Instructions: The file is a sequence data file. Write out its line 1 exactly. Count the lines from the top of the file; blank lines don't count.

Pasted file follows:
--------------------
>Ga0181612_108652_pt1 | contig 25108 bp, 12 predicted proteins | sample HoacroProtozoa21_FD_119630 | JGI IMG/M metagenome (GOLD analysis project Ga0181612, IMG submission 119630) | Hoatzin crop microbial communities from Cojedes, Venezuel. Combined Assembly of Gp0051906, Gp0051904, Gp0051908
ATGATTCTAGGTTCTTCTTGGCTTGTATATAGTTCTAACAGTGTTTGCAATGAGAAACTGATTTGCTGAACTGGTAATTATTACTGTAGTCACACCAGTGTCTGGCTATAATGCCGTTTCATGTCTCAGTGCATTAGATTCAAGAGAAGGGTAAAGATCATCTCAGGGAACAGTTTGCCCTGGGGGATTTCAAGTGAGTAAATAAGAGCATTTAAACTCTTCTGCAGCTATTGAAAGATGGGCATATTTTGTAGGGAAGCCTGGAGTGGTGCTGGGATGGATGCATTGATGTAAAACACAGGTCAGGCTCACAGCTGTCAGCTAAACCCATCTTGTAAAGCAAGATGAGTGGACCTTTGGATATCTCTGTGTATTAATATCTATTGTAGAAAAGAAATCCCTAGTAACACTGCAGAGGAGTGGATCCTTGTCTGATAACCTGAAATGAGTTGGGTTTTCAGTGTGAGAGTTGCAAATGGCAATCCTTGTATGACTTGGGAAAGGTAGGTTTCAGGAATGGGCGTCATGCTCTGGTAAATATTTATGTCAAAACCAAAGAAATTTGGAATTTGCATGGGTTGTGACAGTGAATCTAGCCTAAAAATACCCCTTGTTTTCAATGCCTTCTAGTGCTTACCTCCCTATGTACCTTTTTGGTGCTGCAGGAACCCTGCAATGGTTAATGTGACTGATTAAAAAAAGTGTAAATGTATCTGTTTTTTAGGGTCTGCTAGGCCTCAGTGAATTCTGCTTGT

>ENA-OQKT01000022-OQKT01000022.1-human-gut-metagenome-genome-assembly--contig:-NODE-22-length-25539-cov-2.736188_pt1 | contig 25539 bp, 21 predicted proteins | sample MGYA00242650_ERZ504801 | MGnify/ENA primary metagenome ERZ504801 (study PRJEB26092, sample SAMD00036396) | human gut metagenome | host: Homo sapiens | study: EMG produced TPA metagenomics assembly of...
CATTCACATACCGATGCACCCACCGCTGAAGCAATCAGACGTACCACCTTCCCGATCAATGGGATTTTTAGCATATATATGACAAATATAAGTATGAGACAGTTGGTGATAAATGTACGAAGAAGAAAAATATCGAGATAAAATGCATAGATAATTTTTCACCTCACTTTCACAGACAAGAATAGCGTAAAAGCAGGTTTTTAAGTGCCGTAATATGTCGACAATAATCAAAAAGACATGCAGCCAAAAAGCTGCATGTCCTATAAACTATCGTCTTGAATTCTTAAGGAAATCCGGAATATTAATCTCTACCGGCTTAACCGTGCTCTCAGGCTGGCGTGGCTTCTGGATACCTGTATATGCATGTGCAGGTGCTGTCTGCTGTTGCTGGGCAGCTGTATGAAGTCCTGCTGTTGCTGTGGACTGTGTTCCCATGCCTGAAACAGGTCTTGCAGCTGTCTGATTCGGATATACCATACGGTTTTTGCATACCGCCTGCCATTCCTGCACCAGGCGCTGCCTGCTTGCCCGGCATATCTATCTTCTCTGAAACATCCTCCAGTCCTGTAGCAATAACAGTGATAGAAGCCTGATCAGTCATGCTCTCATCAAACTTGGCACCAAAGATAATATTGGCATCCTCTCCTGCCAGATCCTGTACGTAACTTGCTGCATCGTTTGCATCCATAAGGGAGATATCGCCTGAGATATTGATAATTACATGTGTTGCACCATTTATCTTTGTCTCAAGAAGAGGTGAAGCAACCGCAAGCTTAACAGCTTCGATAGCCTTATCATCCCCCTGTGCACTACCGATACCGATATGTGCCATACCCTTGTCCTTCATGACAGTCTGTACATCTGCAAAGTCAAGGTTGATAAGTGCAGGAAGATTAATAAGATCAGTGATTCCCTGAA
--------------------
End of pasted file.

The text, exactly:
>Ga0181612_108652_pt1 | contig 25108 bp, 12 predicted proteins | sample HoacroProtozoa21_FD_119630 | JGI IMG/M metagenome (GOLD analysis project Ga0181612, IMG submission 119630) | Hoatzin crop microbial communities from Cojedes, Venezuel. Combined Assembly of Gp0051906, Gp0051904, Gp0051908